There was heated debate at a special council meeting in Guelph, Ont., on Monday, when the issue of Nestlé’s access to water for bottling was on the agenda.

The meeting was the culmination of events that started after Nestle bought a Middlebrook well as a backup for wells it owns in nearby Erin and Aberfoyle, where it operates a bottling plant that employs over 300 people.

Activist had urged the provincial government to deny a water taking-permit at the new well.

In October, the Ontario government sought public comment on a proposed regulation that would impose a moratorium, through 2019, on water-taking permits for new or expanded operations that take groundwater to bottle and sell.

The province’s Ministry of the Environment and Climate Change said it would also stop issuing permits for pump tests that determine the quality and quantity of water available for bottling, until a review of its regulations is complete.

However, Nestlé was still able to apply to renew its water-taking permits for the Erin and Aberfoyle wells, where it can take up to 4.7 million litres a day for bottling.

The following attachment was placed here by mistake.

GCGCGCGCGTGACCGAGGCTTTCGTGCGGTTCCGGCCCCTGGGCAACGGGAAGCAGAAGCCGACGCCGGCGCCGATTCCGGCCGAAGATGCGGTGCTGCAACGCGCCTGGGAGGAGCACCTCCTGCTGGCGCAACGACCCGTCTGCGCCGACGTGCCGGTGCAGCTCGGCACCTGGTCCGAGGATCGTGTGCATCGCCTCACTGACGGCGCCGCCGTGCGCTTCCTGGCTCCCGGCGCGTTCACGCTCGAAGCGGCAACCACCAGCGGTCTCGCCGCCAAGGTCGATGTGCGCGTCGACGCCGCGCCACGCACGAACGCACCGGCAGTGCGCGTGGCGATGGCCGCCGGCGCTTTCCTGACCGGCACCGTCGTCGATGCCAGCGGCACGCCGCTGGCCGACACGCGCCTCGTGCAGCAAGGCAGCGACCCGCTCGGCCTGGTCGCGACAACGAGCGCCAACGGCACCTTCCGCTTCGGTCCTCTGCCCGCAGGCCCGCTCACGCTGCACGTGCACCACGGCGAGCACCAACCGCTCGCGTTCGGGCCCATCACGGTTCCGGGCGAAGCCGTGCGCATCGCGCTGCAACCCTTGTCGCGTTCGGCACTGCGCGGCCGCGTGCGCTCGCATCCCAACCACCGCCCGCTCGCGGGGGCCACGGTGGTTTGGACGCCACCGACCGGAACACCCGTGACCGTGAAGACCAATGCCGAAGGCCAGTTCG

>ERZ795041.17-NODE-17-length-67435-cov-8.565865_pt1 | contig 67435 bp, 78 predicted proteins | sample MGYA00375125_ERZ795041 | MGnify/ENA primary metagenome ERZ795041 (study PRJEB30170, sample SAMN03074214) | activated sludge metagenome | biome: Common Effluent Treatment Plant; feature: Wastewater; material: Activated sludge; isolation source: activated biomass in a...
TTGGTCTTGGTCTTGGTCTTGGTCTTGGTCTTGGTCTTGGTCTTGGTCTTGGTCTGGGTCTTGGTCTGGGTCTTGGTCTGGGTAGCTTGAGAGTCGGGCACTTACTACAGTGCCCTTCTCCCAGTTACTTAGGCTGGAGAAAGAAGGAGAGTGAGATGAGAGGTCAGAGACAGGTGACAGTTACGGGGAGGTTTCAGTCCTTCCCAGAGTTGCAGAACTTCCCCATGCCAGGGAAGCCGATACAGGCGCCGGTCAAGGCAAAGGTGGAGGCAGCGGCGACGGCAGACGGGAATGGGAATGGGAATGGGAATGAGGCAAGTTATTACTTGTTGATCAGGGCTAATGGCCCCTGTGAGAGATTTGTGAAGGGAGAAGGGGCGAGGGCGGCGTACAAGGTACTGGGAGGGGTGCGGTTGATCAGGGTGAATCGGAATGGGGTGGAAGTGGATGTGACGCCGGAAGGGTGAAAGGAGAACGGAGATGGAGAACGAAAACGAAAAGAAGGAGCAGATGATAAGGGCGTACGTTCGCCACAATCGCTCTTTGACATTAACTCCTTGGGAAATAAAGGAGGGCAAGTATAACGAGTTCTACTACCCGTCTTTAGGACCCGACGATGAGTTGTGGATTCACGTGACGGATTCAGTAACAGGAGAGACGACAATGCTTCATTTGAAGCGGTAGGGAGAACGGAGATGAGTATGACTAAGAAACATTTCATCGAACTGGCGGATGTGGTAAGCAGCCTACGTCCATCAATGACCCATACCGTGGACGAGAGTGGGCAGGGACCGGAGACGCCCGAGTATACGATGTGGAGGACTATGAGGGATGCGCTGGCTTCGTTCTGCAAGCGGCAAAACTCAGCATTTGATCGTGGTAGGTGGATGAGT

Monday’s meeting was held to discuss the concerns regarding Nestlé latest water-taking permit application that’s before the provincial government.

Guelph is asking the province not to renew the permit, in part because Nestlé only pays $3.71 for every million litres of water taken.

Council chambers were filled for the five-hour meeting and 50 Nestlé workers arrived an hour early to show their support.

The meeting started with a technical report on Nestlé’s current water-taking permit which states that, under certain extreme conditions, Nestlé’s Aberfoyle activities could one day threaten Guelph’s water supply, if the city grows as expected.

Councillors also heard from scientists, professionals, conservationists, Nestlé workers and several concerned citizens.

Mike Schreiner, Ontario’s Green Party Leader, commented to Guelph council: “Water is a public resource. And I believe governments at all levels have a sacred responsibility to manage water as a public trust, in the public interest and in a way that ensure everyone has a right to access clean drinking water.”

While Nestlé Waters Canada president Debbie Moore argued that: “Nestlé Waters provides a healthy beverage choice produced sustainably in a community that supplies 300 high quality jobs.”

Following the meeting, a resolution is being prepared for submission to the province after the Guelph city council meets on Nov. 28.